Source: ChangXin Emerging as China’s First & Only DRAM Maker | EE Times

30 Reasons Why Licensing Huawei 5G Could be a Bad Idea | EE Times


Markets. The primary markets for this proposal are those that have banned Huawei, namely the USA and some allied nations. In every market, the new company could expect fierce competition from others.

Scale. Where does this new venture compete, and how does it gain sufficient economy of scale? The banishment markets are not enough, not even for Nokia and Ericsson.

Supply chain. Be sure that Huawei (and China Inc.) are working furiously to rid themselves of American choke points – it is an existential issue. What happens to the new entity when it needs to source the Chinese components and then sell into the banishment markets?

Source: 30 Reasons Why Licensing Huawei 5G Could be a Bad Idea | EE Times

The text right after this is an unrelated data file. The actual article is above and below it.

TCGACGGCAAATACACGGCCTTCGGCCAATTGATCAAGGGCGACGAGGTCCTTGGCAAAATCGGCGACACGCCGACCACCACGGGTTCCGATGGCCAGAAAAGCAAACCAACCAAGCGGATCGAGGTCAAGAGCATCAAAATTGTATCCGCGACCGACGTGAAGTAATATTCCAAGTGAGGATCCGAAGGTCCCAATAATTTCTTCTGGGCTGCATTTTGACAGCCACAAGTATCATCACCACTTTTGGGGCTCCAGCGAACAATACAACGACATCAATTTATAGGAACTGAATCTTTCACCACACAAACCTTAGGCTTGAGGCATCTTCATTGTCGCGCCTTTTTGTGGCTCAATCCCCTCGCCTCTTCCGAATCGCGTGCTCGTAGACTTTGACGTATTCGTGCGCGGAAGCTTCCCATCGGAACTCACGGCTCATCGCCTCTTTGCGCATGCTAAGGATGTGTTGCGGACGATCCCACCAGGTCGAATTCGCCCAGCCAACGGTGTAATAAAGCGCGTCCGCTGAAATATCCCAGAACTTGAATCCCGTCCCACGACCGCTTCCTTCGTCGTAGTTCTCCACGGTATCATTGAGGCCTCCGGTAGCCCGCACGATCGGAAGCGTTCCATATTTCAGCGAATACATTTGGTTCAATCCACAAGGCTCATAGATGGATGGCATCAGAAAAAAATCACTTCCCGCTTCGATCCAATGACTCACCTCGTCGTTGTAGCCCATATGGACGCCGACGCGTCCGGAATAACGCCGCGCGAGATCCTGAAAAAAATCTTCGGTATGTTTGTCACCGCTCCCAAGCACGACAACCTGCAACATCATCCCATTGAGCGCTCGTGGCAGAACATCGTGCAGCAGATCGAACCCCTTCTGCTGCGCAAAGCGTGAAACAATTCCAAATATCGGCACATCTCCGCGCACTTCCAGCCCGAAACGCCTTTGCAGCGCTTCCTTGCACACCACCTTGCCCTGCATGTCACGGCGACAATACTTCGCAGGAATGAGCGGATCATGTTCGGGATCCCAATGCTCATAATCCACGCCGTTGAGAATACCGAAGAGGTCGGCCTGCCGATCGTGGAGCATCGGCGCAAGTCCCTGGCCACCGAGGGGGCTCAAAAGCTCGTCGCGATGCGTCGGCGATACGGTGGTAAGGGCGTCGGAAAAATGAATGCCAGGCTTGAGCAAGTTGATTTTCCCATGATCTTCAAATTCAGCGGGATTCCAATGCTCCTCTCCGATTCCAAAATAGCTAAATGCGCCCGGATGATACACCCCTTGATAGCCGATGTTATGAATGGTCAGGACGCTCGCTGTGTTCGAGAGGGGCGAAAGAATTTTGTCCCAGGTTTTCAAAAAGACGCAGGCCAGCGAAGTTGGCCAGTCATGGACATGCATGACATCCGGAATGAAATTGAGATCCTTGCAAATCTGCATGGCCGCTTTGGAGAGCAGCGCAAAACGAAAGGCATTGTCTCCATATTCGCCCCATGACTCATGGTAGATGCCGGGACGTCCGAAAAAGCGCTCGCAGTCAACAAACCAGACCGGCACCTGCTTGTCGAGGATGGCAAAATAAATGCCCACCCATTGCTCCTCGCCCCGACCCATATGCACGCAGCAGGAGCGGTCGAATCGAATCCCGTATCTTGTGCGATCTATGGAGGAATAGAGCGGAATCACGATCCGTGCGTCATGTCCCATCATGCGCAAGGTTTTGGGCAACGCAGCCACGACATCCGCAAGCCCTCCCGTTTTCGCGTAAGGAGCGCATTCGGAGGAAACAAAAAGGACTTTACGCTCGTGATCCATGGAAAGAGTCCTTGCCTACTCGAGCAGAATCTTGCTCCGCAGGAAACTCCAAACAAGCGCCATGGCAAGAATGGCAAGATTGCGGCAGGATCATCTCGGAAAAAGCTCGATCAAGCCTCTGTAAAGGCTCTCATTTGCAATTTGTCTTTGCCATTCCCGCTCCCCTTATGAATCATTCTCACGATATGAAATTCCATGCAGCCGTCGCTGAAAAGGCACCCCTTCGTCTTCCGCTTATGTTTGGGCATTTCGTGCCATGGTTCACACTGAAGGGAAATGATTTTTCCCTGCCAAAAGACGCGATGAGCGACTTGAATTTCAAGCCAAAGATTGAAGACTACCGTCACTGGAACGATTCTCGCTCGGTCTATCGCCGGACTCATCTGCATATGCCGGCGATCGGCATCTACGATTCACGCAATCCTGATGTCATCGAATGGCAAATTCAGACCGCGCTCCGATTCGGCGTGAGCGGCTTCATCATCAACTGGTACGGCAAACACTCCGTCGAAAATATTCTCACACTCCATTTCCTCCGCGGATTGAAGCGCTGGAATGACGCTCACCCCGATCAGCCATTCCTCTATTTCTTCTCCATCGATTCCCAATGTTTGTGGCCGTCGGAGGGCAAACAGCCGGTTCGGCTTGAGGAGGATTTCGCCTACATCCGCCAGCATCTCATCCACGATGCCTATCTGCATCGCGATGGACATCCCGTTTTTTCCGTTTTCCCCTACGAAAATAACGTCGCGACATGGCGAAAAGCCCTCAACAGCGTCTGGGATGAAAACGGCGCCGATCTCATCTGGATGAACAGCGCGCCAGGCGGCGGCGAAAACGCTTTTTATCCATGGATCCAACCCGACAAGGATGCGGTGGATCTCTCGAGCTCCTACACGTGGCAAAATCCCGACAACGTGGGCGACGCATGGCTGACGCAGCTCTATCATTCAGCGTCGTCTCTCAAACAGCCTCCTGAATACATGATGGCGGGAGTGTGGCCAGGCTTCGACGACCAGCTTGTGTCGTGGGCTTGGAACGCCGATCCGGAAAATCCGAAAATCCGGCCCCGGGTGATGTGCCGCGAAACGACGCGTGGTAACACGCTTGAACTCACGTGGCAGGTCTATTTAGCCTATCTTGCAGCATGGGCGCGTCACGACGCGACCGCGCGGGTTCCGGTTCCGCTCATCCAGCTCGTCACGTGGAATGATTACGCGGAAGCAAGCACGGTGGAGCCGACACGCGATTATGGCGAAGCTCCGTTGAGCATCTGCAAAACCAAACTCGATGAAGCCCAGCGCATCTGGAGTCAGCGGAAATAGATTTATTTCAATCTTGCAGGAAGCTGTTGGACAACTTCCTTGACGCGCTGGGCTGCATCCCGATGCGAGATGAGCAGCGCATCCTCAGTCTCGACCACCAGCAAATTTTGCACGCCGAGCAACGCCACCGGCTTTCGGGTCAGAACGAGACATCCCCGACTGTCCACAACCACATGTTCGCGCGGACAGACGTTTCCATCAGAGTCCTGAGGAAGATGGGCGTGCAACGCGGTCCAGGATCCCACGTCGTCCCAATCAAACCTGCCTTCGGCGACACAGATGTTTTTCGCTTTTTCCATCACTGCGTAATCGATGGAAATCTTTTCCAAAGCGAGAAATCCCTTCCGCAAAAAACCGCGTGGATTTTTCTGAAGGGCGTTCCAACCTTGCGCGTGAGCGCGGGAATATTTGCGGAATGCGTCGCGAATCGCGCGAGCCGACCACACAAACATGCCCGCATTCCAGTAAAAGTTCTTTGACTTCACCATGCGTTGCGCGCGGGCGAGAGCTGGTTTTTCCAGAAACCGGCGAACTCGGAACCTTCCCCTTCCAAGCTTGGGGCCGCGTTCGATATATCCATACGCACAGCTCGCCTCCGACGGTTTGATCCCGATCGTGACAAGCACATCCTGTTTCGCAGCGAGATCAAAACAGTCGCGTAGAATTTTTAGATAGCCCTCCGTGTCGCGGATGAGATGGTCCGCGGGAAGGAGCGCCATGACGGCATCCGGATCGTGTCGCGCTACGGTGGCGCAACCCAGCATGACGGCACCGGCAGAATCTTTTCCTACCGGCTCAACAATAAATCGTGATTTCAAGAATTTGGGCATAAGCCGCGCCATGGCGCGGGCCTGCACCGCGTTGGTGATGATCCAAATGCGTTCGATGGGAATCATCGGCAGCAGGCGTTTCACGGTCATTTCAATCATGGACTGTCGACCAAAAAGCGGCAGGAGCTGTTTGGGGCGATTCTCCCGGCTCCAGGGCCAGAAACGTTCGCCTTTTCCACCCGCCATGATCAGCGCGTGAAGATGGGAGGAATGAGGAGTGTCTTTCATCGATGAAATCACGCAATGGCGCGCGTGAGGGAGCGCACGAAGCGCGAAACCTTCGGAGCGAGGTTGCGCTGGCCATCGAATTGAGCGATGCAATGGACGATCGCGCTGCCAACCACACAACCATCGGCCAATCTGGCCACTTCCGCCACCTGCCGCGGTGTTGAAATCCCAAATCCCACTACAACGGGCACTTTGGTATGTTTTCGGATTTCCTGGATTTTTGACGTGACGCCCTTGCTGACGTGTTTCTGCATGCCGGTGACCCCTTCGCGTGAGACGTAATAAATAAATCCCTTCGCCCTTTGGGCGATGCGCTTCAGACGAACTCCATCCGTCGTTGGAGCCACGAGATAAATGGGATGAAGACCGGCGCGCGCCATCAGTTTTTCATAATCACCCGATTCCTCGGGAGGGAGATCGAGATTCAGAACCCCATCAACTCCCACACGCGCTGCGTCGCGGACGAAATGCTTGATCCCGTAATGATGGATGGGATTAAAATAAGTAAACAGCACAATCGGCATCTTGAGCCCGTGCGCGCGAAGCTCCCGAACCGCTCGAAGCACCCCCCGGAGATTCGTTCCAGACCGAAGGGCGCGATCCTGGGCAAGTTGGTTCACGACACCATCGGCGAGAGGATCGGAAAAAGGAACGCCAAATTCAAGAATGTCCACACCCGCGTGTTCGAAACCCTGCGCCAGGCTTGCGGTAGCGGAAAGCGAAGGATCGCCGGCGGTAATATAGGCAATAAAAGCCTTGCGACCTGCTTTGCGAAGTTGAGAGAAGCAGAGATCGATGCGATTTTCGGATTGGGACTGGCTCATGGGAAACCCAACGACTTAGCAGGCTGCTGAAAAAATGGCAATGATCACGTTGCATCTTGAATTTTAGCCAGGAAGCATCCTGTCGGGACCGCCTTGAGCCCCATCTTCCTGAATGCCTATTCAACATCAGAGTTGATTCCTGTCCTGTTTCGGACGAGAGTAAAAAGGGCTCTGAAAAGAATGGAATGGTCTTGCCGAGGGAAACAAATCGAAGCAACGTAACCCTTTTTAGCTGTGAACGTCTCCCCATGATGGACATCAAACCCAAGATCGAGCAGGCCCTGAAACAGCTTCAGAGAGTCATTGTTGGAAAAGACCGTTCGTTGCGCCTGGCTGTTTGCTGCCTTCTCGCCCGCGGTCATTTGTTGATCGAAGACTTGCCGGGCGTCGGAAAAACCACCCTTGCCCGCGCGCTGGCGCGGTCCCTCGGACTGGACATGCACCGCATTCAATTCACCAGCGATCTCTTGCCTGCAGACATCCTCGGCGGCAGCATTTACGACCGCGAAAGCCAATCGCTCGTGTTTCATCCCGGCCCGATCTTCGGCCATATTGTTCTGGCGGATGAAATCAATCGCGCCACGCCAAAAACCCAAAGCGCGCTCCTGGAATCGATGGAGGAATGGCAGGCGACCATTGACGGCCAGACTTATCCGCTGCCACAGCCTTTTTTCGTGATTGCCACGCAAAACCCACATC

Qualcomm Battles 5G ‘Misconceptions’ | EE Times


Qualcomm stormed the beaches of Maui this week to host Qualcomm Tech Summit, an annual boondoggle for media and analysts from everywhere, with a single objective: to debunk “5G misconceptions” allegedly entrenched in the market and trumpeted by the press.

These misconceptions, according to Qualcomm, range from “mmWave is not really happening yet” and “5G rollout will take a long time,” to “where are all the 5G apps?” The communication chip giant insisted that all this can be easily debunked.

Source: Qualcomm Battles 5G ‘Misconceptions’ | EE Times

Ultra-low Power Bionic Chip Treats Alzheimer’s | EE Times


The first artificial digital neuron has been created in the laboratory, with the aim of restoring lost brain functions. Scientists plan to use these chips to treat neurodegenerative diseases.

Alzheimer’s is a neurodegenerative disease that involves a progressive death of neurons with cognitive, behavioral, and motor consequences; it is a bit like taking away the soul of the person affected, devastating not only for patients but also their families. Alzheimer’s disease remains difficult to treat, but researchers are exploring new nanotechnology solutions that might help improve the quality of life of those afflicted.